Building permit for Docks - a new landmark in Malmö
At the entrance to the harbor, Malmö's new landmark Docks will rise. A residential block designed by FOJAB for JM with two slender buildings that from certain angles seem to merge together. The building permit has now been granted.
With their characteristically tapered 26- and 18-story towers, the Docks will make their mark on the Malmö skyline. Västra hamnen and Dockan have evolved from an industrial and shipyard area to a residential, office and retail district, and the new landmark is an important piece of the transformation.
The two towers are angled to meet different urban spaces and also mark the Dock Square below. The towers land on a four-story base with public spaces for services, shops and restaurants on the ground floor.
- The open ground floor provides conditions for meetings - a cross-pollination of housing and city life," says Joachim Lundquist, responsible architect at FOJAB.
There will be a total of 157 homes in the building and a garden for the residents will be built on the roof of the base in the form of terraces with a lush beach landscape. The house bodies are clad with balconies that have a weatherproof and robust facade made of hot-dip galvanized steel. The joints play with the rhythm of the balcony edges and on the northern facades the steel is folded like salt crystals. The expression is sharp, nuanced and rooted in the history of the site.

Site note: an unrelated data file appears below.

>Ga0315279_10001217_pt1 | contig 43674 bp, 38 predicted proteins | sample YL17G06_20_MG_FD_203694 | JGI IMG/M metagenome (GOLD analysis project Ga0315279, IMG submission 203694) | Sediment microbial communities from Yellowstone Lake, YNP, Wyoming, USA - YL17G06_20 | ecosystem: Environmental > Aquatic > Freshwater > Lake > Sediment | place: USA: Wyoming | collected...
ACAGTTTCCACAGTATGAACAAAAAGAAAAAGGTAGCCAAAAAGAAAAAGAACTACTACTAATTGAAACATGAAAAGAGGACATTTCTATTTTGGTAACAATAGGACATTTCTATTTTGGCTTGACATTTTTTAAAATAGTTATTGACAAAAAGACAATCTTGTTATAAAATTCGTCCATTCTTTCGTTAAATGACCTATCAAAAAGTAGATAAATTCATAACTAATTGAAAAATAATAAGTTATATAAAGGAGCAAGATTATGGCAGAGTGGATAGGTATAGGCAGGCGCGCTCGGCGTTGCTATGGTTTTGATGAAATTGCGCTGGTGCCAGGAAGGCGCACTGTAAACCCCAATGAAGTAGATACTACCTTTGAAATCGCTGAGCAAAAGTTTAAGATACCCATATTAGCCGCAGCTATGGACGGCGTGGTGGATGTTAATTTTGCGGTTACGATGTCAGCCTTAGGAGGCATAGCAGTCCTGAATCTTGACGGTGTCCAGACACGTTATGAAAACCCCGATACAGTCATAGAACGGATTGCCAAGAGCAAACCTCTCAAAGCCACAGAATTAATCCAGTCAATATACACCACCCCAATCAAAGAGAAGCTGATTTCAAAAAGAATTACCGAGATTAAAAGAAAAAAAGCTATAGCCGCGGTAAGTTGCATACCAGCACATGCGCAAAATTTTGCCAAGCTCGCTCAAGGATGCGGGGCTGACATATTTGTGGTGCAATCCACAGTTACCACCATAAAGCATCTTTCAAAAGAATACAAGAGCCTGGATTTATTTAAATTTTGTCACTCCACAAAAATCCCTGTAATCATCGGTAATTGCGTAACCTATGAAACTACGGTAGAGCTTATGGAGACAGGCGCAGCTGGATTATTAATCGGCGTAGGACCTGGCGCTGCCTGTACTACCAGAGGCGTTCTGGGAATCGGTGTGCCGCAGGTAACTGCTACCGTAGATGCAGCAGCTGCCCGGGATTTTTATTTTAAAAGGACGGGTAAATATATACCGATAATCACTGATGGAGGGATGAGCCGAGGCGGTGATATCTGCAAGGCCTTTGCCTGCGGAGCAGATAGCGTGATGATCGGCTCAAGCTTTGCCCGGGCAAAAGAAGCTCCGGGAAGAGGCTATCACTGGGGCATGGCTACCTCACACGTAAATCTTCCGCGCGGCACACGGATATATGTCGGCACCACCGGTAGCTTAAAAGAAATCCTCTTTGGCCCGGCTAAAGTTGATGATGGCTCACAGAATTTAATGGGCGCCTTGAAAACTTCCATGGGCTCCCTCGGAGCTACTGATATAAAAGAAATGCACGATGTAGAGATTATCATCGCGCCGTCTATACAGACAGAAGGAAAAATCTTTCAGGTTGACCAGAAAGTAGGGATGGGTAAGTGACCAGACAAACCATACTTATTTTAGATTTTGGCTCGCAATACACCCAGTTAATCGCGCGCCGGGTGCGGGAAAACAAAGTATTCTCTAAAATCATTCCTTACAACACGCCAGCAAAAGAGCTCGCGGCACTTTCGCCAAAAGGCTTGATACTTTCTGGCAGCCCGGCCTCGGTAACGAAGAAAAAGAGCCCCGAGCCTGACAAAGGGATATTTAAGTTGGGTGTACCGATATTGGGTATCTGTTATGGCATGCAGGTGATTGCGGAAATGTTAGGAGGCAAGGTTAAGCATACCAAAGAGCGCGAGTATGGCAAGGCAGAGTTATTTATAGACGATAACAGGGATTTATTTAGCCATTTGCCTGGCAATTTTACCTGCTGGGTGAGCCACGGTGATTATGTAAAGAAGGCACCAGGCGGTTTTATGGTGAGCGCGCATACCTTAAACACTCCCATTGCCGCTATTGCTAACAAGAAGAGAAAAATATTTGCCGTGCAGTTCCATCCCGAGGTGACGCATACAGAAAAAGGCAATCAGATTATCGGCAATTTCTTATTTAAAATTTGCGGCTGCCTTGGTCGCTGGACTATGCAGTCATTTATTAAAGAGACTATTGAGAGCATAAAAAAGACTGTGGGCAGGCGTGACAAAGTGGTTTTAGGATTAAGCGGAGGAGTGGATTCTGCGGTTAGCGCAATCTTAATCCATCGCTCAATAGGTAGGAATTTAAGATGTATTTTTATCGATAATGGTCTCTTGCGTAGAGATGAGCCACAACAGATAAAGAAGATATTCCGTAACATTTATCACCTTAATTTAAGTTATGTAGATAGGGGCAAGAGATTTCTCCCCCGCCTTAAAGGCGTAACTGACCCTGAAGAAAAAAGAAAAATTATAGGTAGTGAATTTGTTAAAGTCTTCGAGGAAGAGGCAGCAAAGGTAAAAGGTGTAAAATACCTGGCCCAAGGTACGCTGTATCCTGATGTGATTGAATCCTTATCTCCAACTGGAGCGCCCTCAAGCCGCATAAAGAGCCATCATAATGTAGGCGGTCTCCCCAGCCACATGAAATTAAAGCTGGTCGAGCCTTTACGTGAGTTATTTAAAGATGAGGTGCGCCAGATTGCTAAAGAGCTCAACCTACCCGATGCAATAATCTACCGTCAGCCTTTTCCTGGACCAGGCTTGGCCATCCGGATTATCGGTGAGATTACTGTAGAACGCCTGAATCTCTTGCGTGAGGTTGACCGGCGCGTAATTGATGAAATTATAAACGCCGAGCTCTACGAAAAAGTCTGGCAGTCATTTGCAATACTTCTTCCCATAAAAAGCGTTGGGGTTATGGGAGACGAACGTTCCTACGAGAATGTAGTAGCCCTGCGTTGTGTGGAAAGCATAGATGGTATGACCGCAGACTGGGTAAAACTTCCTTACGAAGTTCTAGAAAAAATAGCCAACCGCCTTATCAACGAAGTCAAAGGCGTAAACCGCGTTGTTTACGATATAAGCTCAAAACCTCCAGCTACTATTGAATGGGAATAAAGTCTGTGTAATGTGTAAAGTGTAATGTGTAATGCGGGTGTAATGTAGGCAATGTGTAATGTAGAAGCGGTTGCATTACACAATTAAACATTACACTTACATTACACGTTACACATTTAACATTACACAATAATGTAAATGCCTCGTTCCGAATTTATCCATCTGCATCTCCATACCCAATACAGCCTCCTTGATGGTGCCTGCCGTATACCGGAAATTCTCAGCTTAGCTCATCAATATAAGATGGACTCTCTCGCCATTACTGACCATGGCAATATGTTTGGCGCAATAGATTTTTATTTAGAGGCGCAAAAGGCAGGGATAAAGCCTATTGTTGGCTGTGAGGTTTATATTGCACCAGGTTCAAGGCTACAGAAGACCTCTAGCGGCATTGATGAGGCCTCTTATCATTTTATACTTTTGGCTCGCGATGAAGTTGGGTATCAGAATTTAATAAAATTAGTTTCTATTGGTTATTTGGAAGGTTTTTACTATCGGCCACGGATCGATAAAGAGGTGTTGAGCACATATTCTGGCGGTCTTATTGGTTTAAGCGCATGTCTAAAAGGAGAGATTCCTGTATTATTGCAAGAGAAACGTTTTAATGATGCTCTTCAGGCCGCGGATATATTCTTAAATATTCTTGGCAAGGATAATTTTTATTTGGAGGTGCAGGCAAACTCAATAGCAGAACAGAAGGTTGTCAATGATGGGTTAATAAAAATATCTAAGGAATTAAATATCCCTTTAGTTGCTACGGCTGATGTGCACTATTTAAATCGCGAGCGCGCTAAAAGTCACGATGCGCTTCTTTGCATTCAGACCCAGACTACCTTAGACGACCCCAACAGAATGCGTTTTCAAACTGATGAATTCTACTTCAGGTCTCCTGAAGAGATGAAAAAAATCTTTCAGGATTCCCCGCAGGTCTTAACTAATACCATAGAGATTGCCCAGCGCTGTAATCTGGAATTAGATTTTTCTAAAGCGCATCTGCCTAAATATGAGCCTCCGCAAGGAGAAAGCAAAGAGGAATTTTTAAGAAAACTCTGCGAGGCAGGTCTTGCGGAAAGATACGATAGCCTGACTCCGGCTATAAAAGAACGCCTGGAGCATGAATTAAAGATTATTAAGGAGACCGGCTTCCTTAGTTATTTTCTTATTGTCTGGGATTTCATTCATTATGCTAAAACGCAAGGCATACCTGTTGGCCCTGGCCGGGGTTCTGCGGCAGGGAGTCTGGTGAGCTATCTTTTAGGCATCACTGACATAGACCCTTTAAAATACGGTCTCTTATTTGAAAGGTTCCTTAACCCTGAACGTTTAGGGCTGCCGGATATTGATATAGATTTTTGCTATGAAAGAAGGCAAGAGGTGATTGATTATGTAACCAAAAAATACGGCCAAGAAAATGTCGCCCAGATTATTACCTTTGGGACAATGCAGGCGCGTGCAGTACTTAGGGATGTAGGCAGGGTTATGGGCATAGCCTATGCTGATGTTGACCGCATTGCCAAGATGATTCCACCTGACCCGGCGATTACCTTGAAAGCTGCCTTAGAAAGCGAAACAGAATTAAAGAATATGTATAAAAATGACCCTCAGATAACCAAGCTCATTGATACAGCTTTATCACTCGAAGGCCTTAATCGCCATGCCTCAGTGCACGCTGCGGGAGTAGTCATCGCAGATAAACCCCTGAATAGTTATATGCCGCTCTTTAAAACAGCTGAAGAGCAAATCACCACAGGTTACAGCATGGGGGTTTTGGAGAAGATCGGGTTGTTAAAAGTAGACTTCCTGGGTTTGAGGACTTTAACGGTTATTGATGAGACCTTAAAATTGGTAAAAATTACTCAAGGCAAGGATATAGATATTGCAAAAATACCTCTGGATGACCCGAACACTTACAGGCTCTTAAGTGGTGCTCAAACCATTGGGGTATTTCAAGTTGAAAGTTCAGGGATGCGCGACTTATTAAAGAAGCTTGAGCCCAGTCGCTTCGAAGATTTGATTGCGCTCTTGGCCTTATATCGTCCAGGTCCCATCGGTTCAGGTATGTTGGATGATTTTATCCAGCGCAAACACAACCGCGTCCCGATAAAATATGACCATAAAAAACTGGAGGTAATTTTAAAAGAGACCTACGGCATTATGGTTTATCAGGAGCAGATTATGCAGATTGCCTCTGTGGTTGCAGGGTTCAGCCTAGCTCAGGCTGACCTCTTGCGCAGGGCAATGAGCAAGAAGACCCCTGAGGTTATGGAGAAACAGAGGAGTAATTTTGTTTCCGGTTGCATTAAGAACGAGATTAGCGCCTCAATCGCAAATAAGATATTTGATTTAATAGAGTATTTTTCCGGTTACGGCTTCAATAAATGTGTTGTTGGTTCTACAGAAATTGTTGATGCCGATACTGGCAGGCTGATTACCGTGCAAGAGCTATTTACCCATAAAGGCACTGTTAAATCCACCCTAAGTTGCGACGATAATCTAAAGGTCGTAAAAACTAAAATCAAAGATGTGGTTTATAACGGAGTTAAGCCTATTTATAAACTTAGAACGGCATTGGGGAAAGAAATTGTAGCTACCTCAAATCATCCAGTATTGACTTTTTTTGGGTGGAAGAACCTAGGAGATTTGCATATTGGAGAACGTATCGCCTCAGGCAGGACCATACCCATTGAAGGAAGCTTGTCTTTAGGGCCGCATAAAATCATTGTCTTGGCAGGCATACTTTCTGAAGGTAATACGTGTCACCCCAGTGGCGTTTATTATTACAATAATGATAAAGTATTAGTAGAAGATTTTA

- High-rise buildings are part of how we experience the city. Distant facades help us perceive space and atmosphere, and at night they add points of light to the cityscape. The facade of Docks will capture light and shadow in an ever-changing way, day and night," says Joachim Lundquist.
Exterior and interior are markedly different in Docks. Inside the cooler facade, residents and visitors are greeted by warm lighting and wood. Here, too, the association is with shipping and the many ships once built at the Kockum shipyard, whose metal hulls concealed cozy wooden cabins.